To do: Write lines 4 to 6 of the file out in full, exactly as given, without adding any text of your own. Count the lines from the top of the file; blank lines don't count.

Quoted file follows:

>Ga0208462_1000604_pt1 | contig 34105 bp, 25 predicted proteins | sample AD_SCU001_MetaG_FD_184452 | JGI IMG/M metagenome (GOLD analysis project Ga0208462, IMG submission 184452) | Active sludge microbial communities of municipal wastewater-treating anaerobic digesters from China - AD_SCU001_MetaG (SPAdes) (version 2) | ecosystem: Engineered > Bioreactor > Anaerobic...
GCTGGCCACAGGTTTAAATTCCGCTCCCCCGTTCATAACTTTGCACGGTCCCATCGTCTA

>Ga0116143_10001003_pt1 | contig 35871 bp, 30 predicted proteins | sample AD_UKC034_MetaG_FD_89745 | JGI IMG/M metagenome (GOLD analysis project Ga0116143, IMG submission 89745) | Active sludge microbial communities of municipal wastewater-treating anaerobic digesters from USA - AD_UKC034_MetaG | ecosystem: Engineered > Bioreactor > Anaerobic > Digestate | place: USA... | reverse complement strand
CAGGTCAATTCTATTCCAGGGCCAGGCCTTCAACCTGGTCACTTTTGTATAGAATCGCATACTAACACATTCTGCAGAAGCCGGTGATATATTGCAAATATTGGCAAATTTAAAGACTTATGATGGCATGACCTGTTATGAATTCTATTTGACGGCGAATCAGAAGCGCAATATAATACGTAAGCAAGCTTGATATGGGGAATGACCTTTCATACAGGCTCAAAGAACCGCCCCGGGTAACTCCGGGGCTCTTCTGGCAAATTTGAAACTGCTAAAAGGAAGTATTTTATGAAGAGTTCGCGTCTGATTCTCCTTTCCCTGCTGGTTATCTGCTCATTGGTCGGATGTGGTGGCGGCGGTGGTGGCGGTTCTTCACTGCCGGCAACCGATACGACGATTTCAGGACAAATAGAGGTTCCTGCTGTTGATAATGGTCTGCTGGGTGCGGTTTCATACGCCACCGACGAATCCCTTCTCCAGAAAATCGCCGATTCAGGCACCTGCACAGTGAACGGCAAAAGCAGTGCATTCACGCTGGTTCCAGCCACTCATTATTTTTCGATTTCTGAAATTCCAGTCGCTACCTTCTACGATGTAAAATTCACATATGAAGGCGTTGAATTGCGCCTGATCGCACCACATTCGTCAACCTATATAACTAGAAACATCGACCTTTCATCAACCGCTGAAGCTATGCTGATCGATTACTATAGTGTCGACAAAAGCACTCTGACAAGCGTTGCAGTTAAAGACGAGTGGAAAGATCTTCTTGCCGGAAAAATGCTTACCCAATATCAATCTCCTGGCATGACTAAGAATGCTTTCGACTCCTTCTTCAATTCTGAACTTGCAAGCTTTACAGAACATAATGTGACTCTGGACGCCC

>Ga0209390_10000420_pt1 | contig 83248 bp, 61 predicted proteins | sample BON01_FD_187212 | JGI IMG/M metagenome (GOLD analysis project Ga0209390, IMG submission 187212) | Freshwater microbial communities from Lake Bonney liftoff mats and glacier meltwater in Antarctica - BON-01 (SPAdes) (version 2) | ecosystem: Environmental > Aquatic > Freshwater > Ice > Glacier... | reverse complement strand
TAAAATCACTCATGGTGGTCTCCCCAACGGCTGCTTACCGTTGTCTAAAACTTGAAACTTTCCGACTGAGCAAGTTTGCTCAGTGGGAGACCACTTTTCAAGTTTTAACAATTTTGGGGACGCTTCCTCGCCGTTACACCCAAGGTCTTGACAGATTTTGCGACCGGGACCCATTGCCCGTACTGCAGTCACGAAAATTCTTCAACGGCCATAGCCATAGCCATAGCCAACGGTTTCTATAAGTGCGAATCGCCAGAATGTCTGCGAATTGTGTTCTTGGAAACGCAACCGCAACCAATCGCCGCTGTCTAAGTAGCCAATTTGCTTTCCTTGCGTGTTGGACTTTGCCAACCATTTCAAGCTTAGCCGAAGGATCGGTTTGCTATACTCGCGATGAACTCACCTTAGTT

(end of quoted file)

CAGGTCAATTCTATTCCAGGGCCAGGCCTTCAACCTGGTCACTTTTGTATAGAATCGCATACTAACACATTCTGCAGAAGCCGGTGATATATTGCAAATATTGGCAAATTTAAAGACTTATGATGGCATGACCTGTTATGAATTCTATTTGACGGCGAATCAGAAGCGCAATATAATACGTAAGCAAGCTTGATATGGGGAATGACCTTTCATACAGGCTCAAAGAACCGCCCCGGGTAACTCCGGGGCTCTTCTGGCAAATTTGAAACTGCTAAAAGGAAGTATTTTATGAAGAGTTCGCGTCTGATTCTCCTTTCCCTGCTGGTTATCTGCTCATTGGTCGGATGTGGTGGCGGCGGTGGTGGCGGTTCTTCACTGCCGGCAACCGATACGACGATTTCAGGACAAATAGAGGTTCCTGCTGTTGATAATGGTCTGCTGGGTGCGGTTTCATACGCCACCGACGAATCCCTTCTCCAGAAAATCGCCGATTCAGGCACCTGCACAGTGAACGGCAAAAGCAGTGCATTCACGCTGGTTCCAGCCACTCATTATTTTTCGATTTCTGAAATTCCAGTCGCTACCTTCTACGATGTAAAATTCACATATGAAGGCGTTGAATTGCGCCTGATCGCACCACATTCGTCAACCTATATAACTAGAAACATCGACCTTTCATCAACCGCTGAAGCTATGCTGATCGATTACTATAGTGTCGACAAAAGCACTCTGACAAGCGTTGCAGTTAAAGACGAGTGGAAAGATCTTCTTGCCGGAAAAATGCTTACCCAATATCAATCTCCTGGCATGACTAAGAATGCTTTCGACTCCTTCTTCAATTCTGAACTTGCAAGCTTTACAGAACATAATGTGACTCTGGACGCCC

>Ga0209390_10000420_pt1 | contig 83248 bp, 61 predicted proteins | sample BON01_FD_187212 | JGI IMG/M metagenome (GOLD analysis project Ga0209390, IMG submission 187212) | Freshwater microbial communities from Lake Bonney liftoff mats and glacier meltwater in Antarctica - BON-01 (SPAdes) (version 2) | ecosystem: Environmental > Aquatic > Freshwater > Ice > Glacier... | reverse complement strand
TAAAATCACTCATGGTGGTCTCCCCAACGGCTGCTTACCGTTGTCTAAAACTTGAAACTTTCCGACTGAGCAAGTTTGCTCAGTGGGAGACCACTTTTCAAGTTTTAACAATTTTGGGGACGCTTCCTCGCCGTTACACCCAAGGTCTTGACAGATTTTGCGACCGGGACCCATTGCCCGTACTGCAGTCACGAAAATTCTTCAACGGCCATAGCCATAGCCATAGCCAACGGTTTCTATAAGTGCGAATCGCCAGAATGTCTGCGAATTGTGTTCTTGGAAACGCAACCGCAACCAATCGCCGCTGTCTAAGTAGCCAATTTGCTTTCCTTGCGTGTTGGACTTTGCCAACCATTTCAAGCTTAGCCGAAGGATCGGTTTGCTATACTCGCGATGAACTCACCTTAGTT